Whether you’re a photographer, an illustrator, or another type of creative pro, managing a multitude of images, comps, and other client files can be a real challenge. For years, Extensis’s Portfolio has offered a powerful, flexible tool for this task. And the latest release, version 7, includes several welcome improvements.
One of the handiest additions is the ability to create CDs containing image catalogs—either of thumbnails or of the images at their actual sizes—directly from the program. Portfolio gathers the necessary files, including the catalog and viewers, and burns them to a CD in one step. You can include Portfolio browsers for both OS X and Windows—a nice touch.
Extensis has enhanced Portfolio’s search capabilities with a feature called Smart Galleries. A Smart Gallery combines a search and a custom view, letting you display images that meet specific criteria (such as being for a particular client, updated in the past day, and derived from a digital camera) in the visual arrangement of your choice. My only quibble is that it takes too many steps to create a Smart Gallery: you must first save your search criteria, then create a gallery, and then control-click on the gallery to set it up as a Smart Gallery (see “Intelligent Searching”). Once set, Smart Galleries are automatic—just click on the gallery name, and Portfolio updates the search to show the latest matches.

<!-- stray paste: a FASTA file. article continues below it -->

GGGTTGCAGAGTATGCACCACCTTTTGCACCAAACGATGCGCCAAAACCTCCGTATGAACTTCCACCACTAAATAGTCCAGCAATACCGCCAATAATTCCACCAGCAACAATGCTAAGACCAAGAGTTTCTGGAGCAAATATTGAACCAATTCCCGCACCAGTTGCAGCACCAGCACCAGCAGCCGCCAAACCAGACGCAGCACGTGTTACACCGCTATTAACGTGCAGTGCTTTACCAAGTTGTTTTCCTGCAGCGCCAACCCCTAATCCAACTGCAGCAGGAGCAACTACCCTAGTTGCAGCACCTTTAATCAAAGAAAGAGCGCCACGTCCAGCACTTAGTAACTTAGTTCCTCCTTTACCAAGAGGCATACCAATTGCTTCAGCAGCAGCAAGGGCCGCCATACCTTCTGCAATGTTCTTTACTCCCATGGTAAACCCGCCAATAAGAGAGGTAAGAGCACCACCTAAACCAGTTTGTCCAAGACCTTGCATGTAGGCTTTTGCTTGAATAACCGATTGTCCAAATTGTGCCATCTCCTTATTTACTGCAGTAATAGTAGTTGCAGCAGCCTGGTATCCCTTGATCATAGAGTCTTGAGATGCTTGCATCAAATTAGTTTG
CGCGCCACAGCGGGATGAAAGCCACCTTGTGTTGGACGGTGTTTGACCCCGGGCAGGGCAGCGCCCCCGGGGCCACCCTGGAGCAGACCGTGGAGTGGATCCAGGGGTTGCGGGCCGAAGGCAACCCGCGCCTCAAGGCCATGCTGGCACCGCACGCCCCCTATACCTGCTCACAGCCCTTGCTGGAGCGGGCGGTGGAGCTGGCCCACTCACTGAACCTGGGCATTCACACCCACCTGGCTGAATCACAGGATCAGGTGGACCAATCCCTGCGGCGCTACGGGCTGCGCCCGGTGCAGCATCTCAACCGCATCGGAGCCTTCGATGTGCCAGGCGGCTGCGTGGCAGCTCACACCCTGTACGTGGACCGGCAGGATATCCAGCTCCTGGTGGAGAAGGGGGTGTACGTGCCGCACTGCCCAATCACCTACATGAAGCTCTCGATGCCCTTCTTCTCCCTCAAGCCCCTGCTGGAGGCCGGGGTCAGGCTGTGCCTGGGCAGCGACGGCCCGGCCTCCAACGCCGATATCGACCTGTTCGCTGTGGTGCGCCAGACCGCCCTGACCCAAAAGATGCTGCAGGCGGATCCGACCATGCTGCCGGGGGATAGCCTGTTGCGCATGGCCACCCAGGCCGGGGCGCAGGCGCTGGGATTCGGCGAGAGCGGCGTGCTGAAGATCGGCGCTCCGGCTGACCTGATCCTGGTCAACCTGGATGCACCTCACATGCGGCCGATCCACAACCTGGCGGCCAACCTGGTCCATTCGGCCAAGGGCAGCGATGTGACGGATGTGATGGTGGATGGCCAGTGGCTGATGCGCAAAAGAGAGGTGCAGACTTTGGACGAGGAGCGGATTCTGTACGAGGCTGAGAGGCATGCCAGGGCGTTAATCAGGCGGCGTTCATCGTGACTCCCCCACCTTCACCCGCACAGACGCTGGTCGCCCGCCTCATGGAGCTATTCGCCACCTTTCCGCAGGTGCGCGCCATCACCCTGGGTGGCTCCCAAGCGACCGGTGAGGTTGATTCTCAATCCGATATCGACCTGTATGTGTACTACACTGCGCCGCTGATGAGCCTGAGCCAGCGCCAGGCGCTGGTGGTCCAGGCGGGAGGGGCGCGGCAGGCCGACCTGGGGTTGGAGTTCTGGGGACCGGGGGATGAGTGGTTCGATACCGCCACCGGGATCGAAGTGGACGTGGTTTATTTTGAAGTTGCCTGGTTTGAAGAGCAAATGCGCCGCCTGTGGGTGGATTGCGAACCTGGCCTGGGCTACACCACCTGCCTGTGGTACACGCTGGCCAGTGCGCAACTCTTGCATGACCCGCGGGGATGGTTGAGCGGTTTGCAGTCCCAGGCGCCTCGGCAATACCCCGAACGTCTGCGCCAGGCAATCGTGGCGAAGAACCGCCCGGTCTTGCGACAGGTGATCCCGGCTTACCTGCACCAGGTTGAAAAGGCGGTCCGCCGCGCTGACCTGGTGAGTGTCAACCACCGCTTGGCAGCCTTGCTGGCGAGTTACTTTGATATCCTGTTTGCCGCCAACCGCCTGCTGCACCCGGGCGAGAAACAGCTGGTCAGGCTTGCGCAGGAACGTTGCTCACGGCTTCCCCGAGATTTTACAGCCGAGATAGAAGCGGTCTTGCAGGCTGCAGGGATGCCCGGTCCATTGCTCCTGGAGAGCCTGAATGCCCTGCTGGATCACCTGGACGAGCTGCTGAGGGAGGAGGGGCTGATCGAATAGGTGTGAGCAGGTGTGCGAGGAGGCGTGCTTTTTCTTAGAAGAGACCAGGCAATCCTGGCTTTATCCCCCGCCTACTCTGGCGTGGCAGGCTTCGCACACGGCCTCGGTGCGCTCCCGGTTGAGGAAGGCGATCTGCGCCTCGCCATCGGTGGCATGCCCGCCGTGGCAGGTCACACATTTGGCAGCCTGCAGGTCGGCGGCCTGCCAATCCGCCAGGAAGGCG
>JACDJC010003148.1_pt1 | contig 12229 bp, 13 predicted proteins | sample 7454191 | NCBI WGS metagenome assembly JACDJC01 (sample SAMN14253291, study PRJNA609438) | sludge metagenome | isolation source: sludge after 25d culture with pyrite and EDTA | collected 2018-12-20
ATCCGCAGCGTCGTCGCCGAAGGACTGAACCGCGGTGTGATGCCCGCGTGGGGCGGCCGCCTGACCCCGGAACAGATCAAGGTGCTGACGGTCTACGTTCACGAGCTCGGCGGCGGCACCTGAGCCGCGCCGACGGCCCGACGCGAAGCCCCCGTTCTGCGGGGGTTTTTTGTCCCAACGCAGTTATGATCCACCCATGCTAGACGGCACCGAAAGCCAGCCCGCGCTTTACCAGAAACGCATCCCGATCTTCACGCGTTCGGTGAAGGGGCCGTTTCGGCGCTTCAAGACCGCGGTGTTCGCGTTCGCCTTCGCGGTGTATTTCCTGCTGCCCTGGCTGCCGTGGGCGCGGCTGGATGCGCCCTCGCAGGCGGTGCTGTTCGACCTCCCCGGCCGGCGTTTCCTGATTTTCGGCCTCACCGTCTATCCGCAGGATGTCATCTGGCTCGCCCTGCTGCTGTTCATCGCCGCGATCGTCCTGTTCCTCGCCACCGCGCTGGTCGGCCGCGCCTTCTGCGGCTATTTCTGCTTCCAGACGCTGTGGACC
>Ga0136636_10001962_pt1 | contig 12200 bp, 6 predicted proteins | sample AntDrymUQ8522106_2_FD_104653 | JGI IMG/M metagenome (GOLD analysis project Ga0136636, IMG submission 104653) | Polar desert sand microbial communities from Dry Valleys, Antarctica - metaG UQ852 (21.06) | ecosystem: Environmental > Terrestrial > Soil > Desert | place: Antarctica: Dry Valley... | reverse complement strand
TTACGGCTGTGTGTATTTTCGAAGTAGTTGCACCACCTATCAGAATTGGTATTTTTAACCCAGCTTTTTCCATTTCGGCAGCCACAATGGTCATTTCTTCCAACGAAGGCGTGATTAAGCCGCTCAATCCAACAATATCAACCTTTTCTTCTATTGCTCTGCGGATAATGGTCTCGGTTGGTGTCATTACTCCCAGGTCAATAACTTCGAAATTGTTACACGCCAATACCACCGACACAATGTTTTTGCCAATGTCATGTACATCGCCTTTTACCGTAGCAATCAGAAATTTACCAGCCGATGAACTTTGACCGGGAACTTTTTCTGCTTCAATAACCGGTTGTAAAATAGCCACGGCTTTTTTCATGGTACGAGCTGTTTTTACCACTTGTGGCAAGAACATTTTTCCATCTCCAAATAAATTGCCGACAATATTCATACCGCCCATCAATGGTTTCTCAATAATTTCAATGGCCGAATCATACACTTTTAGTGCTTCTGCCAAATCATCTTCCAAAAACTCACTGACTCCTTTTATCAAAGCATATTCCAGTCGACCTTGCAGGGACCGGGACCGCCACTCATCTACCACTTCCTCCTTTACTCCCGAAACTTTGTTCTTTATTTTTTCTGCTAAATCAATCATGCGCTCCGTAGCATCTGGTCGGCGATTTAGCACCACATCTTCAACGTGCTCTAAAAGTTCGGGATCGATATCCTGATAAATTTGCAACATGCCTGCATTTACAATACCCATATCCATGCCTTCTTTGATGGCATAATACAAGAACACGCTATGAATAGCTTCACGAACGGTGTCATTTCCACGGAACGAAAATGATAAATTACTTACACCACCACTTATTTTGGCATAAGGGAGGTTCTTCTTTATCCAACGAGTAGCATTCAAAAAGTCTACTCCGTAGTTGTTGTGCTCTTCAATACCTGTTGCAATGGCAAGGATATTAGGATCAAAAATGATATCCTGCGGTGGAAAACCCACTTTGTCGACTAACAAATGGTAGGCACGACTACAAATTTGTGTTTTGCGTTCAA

Portfolio 7 features a host of significant enhancements that support professional-level archival techniques. Watch folders, for example, are places where you can automatically catalog new assets by syncing folders on your hard drive or networks with Portfolio catalogs. The program can now convert images to TIFF or JPEG format and support additional types of digital-image information tags such as IPTC and XMP. The program also can now generate contact sheets and log who last modified an image. All of these improvements work well and are straightforward and convenient to use.
On the Net
Perhaps Portfolio’s most promising—but also disappointing—new feature is NetPublish, a utility that lets you display galleries on the Web for easy client review. The software includes several well-designed templates and an easy-to-use wizard to help you create your pages. You can also set NetPublish to work as an intranet. NetPublish is designed as a dynamic site utility that updates automatically as you add content to a catalog.
But the feature is optimal only if you host your own Web site using either Apache 1.3 on OS X or Internet Information Services on Windows. Even worse, NetPublish doesn’t currently support users who have their sites hosted by third-party providers, usually on Unix systems. There is a workaround, but it poses a security risk. (The good news is that Portfolio does let you export static HTMLpages for posting to any Web server.)
Further, NetPublish in Portfolio 7 allows only one user (actually, one IP address) to connect each hour, so even if you do meet the hosting requirements, you can’t use NetPublish in a production environment unless you buy additional connection licenses ($200 for the five-pack).
Macworld’s Buying Advice
Portfolio 7 is a powerful cataloging and inventory tool, and a great way to organize your digital assets. It makes particular sense for small and midsize organizations that use a dedicated Mac for asset management. I prefer it to Canto’s less flexible Cumulus 6 Personal Edition. If your organization is large, consider Canto’s selection of enterprise image-management tools instead.Portfolio’s Smart Galleries feature uses your saved, customized search criteria to help you find groups of images.
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